RIBE is a manifestation of intercellular signal transduction in nature. The majority of studies on RIBEs have been carried out in normal cells. Although the mechanisms underlying RIBEs are still poorly understood, gap junction intercellular communication (GJIC) [6], reactive oxygen species (ROS) [28] and soluble signaling molecules such as inflammatory cytokines [29] have been demonstrated to be involved in bystander signaling of normal cells. So far,it appears that normal or cancer cells share some common bystander signaling. For example, Transformation Growth Factor β1 (TGF-β1) has been demonstrated to be an important signaling of RIBEs in normal [30] and cancer cells [31,32]. Similarly, nitric oxide plays an important mediating role in RIBEs in both normal [33] and cancer cells [34]. Very recently, exosomes, specialized membranous nanosized vesicles secreted by a variety of cells such as cancer cells, has been shown to be one kind of signal carriers between irradiated and bystander cancer cells [35] and human kerotinocytes [36]. Besides the signalings between irradiated and bystander cells, ATM, cyclooxygenase-2, ERK, JNK, MAPK, NF-κB, TGF-β1 pathways in irradiated and bystander cells have been found to mediate bystander effects in cancer cells [29]. Recent studies have also found that radiation promotes the invasion of the non-irradiated, surrounding breast cancer cells through metabolic alterations [37], and autophagy plays a negative role in RIBEs in breast cancer cells involving the activation of the CSF2-JAK2 pathway [38]. Additionally, the data on RIBEs also suggest the
possible cell type dependence of bystander signaling pathways. While Dickey et al. [39] reported that miRNAs did not seem to be the primary signaling factor associated with bystander DNA damage in human colon carcinoma cell lines; we found that miR-21 acted as an important mediator of RIBEs in H1299 non-small-cell lung cancer cells [31].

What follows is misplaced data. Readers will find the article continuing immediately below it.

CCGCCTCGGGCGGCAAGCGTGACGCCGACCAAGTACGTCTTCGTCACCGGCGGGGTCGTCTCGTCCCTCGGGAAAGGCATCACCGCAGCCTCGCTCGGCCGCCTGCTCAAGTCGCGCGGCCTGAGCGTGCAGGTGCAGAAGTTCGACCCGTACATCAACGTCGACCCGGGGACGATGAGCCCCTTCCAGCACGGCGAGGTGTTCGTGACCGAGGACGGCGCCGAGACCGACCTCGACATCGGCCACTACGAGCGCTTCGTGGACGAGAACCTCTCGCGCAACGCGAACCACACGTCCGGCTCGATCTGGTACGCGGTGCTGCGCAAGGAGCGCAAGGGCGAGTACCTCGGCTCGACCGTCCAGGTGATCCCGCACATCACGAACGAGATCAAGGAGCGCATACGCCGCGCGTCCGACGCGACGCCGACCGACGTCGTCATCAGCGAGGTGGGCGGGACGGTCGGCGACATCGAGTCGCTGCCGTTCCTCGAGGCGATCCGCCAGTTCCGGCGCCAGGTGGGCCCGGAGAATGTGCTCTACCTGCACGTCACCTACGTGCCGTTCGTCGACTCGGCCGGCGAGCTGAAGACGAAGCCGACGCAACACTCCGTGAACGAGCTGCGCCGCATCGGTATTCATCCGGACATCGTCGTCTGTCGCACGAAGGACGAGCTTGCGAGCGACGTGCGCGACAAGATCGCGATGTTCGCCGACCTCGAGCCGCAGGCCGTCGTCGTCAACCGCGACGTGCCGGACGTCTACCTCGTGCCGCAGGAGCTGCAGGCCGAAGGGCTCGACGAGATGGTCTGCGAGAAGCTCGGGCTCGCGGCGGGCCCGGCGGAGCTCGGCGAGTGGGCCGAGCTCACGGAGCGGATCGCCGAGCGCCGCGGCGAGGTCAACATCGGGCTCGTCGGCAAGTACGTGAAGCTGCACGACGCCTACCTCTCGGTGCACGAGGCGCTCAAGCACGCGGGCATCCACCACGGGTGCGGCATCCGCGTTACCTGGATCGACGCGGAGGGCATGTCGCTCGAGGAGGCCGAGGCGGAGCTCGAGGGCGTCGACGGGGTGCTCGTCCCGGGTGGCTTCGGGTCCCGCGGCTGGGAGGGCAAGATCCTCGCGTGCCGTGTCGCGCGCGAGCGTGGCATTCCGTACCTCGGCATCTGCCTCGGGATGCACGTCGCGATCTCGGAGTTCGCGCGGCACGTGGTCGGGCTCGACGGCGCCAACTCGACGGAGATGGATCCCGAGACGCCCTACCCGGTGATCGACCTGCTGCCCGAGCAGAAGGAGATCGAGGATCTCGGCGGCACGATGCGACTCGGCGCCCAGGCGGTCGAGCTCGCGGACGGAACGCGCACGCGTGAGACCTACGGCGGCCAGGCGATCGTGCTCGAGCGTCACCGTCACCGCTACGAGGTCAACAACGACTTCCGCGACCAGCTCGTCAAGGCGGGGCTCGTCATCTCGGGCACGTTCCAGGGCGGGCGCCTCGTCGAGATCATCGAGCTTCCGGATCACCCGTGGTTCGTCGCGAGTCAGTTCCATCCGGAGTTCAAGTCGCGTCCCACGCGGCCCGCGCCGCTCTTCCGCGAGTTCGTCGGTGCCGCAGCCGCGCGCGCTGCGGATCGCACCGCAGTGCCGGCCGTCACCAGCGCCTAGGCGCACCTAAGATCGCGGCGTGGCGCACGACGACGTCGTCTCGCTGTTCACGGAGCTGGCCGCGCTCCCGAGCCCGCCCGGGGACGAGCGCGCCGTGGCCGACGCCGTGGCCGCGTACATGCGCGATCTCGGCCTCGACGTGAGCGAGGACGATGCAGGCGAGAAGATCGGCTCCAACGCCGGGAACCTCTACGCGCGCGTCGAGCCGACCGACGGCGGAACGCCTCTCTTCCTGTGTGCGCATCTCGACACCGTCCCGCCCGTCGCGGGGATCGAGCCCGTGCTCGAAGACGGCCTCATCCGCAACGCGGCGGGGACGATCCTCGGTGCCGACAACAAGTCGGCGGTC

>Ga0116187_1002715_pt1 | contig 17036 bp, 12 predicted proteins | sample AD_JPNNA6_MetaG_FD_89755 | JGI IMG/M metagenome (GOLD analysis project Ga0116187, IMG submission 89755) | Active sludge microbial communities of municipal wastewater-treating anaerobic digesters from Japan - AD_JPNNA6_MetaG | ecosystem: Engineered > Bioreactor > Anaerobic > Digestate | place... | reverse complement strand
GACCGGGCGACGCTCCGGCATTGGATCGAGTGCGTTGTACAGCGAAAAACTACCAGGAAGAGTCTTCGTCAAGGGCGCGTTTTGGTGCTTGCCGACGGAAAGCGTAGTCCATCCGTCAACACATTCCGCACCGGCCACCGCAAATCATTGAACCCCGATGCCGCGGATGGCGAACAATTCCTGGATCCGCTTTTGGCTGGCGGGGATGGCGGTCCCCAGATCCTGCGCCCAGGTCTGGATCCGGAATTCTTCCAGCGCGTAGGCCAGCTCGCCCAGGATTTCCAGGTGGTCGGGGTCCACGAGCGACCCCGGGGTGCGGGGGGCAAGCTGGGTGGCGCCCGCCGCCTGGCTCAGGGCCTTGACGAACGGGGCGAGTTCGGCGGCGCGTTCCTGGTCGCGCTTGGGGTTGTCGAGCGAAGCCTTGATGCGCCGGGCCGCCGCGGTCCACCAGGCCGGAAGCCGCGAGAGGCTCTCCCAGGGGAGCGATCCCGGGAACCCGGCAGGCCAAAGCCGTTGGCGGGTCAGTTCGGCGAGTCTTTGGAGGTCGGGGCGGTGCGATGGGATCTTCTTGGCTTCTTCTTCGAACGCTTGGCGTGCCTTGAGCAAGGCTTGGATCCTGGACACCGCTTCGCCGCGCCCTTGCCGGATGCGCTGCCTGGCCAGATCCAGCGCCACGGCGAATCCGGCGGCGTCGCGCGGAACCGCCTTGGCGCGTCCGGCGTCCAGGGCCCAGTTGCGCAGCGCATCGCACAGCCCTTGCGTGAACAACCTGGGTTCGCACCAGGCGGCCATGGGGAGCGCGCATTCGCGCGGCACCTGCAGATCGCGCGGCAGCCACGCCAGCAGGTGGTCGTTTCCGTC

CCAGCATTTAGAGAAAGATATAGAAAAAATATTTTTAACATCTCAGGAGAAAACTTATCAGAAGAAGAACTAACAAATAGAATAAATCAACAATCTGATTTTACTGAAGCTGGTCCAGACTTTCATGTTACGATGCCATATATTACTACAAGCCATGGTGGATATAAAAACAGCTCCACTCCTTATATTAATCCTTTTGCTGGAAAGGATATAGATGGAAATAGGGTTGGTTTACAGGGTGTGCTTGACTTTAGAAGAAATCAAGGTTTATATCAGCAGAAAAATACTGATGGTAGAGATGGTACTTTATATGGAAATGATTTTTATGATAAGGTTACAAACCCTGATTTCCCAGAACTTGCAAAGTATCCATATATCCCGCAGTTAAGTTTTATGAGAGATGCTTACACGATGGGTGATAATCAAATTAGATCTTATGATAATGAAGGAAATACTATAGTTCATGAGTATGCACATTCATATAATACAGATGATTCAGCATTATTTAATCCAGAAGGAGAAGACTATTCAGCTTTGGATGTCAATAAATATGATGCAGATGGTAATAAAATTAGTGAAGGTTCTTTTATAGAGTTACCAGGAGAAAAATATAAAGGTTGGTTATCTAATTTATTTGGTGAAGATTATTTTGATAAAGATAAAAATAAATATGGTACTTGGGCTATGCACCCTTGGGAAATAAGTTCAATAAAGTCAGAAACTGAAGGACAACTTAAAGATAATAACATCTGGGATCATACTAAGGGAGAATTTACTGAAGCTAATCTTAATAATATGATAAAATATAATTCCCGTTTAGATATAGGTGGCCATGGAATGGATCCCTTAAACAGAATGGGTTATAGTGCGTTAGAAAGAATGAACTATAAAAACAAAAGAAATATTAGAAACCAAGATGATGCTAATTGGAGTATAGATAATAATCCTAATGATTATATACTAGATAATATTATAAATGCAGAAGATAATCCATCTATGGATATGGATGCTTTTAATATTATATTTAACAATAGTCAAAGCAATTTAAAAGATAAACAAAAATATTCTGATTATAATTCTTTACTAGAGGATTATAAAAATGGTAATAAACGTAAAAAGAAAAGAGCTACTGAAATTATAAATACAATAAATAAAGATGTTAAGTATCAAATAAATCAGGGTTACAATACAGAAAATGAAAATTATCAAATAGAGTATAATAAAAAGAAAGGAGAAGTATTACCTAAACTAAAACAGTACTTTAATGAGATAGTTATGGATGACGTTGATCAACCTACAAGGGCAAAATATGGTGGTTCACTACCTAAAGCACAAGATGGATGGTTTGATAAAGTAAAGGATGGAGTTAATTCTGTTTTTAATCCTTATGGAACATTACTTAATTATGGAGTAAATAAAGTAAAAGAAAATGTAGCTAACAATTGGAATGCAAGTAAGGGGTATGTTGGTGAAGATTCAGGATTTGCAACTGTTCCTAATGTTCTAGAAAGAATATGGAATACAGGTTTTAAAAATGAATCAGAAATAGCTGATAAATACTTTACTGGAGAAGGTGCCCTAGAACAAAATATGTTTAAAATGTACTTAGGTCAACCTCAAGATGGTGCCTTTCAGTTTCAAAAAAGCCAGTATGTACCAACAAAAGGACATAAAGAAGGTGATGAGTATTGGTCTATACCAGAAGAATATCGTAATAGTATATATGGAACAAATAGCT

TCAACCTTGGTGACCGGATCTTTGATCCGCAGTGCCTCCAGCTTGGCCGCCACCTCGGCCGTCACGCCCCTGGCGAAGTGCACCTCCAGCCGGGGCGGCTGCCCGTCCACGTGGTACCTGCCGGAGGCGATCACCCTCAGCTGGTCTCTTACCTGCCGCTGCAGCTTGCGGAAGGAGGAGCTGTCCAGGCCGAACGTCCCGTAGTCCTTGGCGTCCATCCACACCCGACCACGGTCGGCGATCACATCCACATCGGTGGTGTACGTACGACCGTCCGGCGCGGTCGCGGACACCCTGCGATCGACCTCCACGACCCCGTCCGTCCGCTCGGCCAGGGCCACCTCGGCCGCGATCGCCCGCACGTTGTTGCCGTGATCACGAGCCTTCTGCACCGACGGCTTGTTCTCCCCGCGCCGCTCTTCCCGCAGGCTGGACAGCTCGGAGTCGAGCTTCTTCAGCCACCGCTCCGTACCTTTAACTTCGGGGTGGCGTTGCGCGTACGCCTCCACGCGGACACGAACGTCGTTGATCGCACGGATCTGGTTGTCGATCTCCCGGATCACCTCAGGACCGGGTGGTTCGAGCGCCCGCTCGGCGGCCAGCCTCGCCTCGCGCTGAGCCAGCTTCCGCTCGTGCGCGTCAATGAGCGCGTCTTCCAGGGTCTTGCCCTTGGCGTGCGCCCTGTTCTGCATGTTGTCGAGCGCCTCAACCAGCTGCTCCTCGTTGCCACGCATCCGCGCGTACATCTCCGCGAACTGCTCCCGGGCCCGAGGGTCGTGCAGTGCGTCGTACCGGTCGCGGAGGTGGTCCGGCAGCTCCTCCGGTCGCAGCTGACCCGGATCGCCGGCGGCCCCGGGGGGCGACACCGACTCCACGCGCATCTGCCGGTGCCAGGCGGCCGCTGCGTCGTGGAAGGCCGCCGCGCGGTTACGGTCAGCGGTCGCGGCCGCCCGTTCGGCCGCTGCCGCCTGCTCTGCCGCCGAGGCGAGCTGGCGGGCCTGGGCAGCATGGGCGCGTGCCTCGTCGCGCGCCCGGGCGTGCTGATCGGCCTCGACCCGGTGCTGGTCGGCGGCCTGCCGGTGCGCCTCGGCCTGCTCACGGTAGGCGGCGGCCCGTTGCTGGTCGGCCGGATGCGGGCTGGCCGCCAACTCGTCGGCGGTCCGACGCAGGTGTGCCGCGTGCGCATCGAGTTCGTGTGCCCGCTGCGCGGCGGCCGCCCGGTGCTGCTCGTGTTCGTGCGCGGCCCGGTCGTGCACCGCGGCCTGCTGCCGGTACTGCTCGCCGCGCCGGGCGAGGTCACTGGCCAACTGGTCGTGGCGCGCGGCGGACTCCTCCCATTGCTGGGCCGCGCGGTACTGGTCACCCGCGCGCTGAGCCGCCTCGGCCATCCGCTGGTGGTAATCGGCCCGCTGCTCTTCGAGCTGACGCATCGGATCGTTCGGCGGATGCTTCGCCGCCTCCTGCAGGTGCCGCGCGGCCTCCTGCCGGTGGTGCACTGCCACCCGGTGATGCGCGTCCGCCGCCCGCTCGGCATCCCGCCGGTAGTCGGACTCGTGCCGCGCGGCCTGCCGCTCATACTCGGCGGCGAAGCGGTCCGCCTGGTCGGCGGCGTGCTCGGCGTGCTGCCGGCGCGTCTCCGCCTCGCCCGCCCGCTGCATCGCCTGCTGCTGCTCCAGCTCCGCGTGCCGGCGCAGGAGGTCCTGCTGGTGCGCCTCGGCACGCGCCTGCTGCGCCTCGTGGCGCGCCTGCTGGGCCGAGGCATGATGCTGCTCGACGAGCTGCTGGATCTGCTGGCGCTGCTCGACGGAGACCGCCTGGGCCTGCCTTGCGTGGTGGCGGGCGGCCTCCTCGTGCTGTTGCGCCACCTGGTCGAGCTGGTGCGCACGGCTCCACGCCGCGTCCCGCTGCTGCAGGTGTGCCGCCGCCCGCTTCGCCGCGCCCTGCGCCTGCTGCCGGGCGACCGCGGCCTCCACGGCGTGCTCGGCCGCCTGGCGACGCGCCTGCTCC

The occurrence of RIBEs is out of question by now, but their potential importance in RT still needs to be determined. In addition to acquiring more data on RIBEs in animal systems and humans, sophisticated theoretical models taking non-targeted effects into consideration should be developed with the cooperation of radiation biologists, physicists and system biologists. With this kind of models, it is possible that the efficacy, side effects and the risk ofsecond cancer of RT may be predetermined more accurately. Moreover, the underlying mechanisms of RIBEs in vivo need to be elucidated. With clear understanding of the mechanisms involving some specific signaling pathways, it may be doable to develop novel radiosensitizers to amplify deleterious RIBEs in cancer cells or protective agents to decrease side effects and second cancer risk in normal tissues or organs, thus increasing the therapeutic gains.


Research in the author’s laboratory is supported by the National Natural Science Foundation of China (grant No. 31270898 and 11335011), the Key programs of Natural Science Foundation of Jiangsu Educational Committee (12KJA310005), and the Priority Academic Program Development of Jiangsu Higher Education Institution (PARD).




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Cite this article: Yang H. The Potential Roles of Radiation-Induced Bystander Effects in Radiation Therapy. J J Rad Oncol. 2014, 1(2): 008.